… Read the rest
TACOMA — When Michael Fenter was arrested coming out of a Tacoma bank last fall with $73,000 in a bag and a gun at his hip, just about everyone had the same question: “Why?”
A marine carpenter who, with his wife, had realized a longtime dream to run a Port Townsend farm, Fenter had no criminal record, no drug problem and no clear motive. In letters to the court, friends and family called him “honest,” “gracious,” “wholesome” and “gentle.” They knew nothing of his secret life.
He pleaded guilty in March to robbing four banks in Seattle, Tacoma and California and possession of a firearm during a crime of violence.
Calling it “one of the most perplexing cases” he’s ever considered, U.S. District Court Judge Benjamin Settle sentenced Fenter on Monday to 10 years in prison, and ordered him to make restitution to the banks. He walked away with $86,000 from the first three robberies, and that money has never been accounted for.
Tag Archives | Bank Outrage
Investors are well aware that money markets pay next to nothing in interest these days. Now one bank has announced a policy to actually charge clients a fee to hold their cash. The policy by Bank of New York Mellon Corp. will apply to some large depositors to hold their cash, reports the Wall Street Journal. In a letter reviewed by WSJ, Mellon advised that it will charge 0.13% plus an additional fee if the one-month Treasury yield dips below zero on depositors that have accounts with an average monthly balance of $50 million "per client relationship." "In the past month, we have seen a growing level of deposits on our balance sheet from clients seeking a safe-haven in light of the global interest rate and credit environment," the bank told the Journal in an emailed statement.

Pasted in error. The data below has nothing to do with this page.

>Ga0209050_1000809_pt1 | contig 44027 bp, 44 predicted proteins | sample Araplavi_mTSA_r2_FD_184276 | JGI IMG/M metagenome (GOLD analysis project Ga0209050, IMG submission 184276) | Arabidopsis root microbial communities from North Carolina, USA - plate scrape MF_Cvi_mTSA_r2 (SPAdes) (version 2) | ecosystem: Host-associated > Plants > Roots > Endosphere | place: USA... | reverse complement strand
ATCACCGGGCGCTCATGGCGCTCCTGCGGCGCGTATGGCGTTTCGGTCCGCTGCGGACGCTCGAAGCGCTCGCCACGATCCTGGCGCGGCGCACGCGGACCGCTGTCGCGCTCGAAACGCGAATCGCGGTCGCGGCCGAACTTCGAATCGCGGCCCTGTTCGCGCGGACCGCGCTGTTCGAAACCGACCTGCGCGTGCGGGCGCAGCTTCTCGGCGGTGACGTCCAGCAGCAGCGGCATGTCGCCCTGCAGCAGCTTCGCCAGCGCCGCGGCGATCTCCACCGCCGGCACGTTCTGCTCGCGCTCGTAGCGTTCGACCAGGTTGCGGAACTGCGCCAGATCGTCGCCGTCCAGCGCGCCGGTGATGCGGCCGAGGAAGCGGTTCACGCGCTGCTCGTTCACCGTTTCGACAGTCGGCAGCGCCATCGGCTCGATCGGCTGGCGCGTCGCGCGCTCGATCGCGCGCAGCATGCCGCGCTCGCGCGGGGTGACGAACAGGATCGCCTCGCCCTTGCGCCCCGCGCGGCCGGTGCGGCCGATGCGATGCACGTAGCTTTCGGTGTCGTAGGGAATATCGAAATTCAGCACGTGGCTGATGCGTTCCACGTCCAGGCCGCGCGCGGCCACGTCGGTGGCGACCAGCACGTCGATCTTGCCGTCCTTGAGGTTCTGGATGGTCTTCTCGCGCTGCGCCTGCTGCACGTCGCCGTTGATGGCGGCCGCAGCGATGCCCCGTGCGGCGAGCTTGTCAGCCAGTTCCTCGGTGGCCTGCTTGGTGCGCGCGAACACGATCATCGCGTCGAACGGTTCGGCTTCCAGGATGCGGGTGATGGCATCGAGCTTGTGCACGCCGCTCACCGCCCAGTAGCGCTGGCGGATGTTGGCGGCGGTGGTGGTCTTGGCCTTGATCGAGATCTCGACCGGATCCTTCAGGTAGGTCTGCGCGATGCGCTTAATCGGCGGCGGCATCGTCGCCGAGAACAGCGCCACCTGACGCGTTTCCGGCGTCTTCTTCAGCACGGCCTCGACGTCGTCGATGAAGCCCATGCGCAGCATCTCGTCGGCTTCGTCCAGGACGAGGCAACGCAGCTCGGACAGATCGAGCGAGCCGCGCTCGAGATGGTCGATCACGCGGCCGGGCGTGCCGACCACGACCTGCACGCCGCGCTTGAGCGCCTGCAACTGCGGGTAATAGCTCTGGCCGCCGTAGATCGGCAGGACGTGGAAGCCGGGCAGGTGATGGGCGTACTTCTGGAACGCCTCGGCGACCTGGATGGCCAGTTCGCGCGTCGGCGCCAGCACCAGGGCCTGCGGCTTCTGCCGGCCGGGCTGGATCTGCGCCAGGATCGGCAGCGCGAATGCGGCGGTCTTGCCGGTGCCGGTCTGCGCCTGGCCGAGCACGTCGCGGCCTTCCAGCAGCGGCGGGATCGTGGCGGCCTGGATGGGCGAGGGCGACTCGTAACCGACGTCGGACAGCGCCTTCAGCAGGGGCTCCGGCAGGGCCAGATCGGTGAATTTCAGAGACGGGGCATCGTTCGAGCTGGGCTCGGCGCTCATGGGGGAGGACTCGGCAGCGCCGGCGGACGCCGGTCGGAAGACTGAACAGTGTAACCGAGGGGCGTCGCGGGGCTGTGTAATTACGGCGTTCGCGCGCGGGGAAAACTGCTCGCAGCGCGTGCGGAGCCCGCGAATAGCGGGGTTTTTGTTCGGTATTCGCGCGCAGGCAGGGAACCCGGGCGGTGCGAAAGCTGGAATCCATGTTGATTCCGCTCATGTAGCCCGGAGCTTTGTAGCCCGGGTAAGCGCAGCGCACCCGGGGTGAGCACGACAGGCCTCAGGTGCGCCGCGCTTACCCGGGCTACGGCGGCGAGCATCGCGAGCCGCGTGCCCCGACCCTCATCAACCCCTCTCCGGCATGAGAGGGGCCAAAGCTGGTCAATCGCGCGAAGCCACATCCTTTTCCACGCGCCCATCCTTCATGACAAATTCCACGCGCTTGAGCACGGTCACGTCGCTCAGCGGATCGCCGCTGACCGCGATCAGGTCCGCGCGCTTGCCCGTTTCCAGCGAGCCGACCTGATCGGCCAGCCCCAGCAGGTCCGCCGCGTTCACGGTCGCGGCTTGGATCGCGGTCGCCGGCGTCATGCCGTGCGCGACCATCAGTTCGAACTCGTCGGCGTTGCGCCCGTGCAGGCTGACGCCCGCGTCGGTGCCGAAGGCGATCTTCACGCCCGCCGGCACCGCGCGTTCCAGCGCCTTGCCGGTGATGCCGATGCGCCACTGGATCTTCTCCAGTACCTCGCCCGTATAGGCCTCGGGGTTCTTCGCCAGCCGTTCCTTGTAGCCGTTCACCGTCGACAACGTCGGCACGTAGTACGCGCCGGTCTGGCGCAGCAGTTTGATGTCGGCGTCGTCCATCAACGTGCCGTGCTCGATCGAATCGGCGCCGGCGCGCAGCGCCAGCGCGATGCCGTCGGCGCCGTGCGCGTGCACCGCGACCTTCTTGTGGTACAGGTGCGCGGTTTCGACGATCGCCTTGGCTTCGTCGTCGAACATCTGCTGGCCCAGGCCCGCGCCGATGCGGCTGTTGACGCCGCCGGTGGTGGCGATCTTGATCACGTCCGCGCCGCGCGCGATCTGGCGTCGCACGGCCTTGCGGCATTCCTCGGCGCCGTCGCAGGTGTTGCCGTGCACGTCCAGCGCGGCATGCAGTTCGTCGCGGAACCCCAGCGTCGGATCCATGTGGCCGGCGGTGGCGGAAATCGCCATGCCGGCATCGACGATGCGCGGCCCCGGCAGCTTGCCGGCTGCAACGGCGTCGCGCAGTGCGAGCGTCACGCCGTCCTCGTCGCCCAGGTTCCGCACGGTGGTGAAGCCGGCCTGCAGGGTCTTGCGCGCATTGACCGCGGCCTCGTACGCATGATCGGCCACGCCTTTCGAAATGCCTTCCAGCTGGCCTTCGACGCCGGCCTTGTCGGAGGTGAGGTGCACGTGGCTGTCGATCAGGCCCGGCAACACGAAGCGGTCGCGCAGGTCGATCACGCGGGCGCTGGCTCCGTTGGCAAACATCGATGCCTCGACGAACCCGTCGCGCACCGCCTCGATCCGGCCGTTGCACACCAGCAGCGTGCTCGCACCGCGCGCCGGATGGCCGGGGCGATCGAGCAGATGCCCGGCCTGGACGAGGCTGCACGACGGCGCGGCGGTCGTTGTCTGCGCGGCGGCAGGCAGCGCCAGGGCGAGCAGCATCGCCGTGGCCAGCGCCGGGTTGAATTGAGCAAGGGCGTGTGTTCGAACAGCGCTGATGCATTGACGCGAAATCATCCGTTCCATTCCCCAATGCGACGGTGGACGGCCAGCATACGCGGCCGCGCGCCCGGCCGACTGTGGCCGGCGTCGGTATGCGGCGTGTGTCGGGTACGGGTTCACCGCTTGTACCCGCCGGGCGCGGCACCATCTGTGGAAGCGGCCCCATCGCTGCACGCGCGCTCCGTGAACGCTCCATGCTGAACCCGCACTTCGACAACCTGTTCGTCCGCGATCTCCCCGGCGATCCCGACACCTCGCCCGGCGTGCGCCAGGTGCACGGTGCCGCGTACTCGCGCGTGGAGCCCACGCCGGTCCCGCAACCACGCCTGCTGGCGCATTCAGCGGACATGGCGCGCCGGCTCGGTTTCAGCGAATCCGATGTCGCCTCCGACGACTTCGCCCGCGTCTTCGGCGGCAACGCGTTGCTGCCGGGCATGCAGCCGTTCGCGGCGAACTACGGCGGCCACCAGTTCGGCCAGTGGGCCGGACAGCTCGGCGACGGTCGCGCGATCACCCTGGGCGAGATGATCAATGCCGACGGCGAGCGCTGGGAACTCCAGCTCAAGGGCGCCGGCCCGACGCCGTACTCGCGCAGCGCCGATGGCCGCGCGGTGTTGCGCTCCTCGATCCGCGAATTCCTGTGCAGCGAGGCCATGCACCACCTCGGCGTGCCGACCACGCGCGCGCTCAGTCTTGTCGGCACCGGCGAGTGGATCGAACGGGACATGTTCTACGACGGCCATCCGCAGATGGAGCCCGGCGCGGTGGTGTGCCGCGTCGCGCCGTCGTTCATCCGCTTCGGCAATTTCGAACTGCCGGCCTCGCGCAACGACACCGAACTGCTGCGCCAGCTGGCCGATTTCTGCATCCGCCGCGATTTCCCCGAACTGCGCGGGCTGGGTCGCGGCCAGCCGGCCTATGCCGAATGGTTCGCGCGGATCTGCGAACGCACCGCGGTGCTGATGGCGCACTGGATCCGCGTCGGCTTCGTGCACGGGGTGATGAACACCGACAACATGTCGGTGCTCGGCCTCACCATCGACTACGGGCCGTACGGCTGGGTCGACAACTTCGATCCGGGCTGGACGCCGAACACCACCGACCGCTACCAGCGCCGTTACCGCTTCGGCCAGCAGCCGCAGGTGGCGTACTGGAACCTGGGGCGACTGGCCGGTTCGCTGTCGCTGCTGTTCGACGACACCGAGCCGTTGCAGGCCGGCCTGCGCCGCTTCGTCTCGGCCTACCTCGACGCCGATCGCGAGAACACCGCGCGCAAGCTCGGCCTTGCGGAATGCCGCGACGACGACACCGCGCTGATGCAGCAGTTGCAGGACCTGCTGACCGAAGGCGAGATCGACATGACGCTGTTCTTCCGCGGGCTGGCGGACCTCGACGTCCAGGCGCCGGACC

Having déjà vu? Top Wall Street firms will once again break their own salary record this year. If that’s not a sign we’re in economic boom times, I don’t know what is! MSNBC reports:
… Read the rest
Wall Street pay is on pace to break a record high for a second consecutive year, according to a report in Tuesday’s Wall Street Journal.
Some three dozen top banks and securities firms will pay $144 billion in salary and benefits this year, the paper said. That’s a 4 percent increase from the $139 billion paid out in 2009, according to a survey conducted by the Journal. Compensation is expected to rise at 26 of the 35 firms surveyed, including banks, investment banks, hedge funds, money-management firms and securities exchanges.
Large Wall Street banks are unlikely to accelerate bonus payouts, however, to help their employees avoid the higher tax rates that may be coming when tax cuts enacted by the Bush administration expire on January 1.